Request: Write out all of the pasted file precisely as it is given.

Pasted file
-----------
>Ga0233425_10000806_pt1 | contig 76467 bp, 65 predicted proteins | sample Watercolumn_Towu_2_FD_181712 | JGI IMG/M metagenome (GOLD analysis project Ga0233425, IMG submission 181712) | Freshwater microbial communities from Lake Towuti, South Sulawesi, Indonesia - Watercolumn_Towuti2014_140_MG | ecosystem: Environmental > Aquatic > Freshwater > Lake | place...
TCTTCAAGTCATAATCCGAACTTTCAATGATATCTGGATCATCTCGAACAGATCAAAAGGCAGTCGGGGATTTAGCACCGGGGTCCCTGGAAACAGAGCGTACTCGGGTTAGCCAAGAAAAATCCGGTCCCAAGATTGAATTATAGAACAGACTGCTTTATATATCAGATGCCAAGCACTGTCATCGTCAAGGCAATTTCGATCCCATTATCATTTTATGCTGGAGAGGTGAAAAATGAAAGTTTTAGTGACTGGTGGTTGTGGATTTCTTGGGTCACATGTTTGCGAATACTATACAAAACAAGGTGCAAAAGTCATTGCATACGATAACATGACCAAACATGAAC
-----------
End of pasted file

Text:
>Ga0233425_10000806_pt1 | contig 76467 bp, 65 predicted proteins | sample Watercolumn_Towu_2_FD_181712 | JGI IMG/M metagenome (GOLD analysis project Ga0233425, IMG submission 181712) | Freshwater microbial communities from Lake Towuti, South Sulawesi, Indonesia - Watercolumn_Towuti2014_140_MG | ecosystem: Environmental > Aquatic > Freshwater > Lake | place...
TCTTCAAGTCATAATCCGAACTTTCAATGATATCTGGATCATCTCGAACAGATCAAAAGGCAGTCGGGGATTTAGCACCGGGGTCCCTGGAAACAGAGCGTACTCGGGTTAGCCAAGAAAAATCCGGTCCCAAGATTGAATTATAGAACAGACTGCTTTATATATCAGATGCCAAGCACTGTCATCGTCAAGGCAATTTCGATCCCATTATCATTTTATGCTGGAGAGGTGAAAAATGAAAGTTTTAGTGACTGGTGGTTGTGGATTTCTTGGGTCACATGTTTGCGAATACTATACAAAACAAGGTGCAAAAGTCATTGCATACGATAACATGACCAAACATGAAC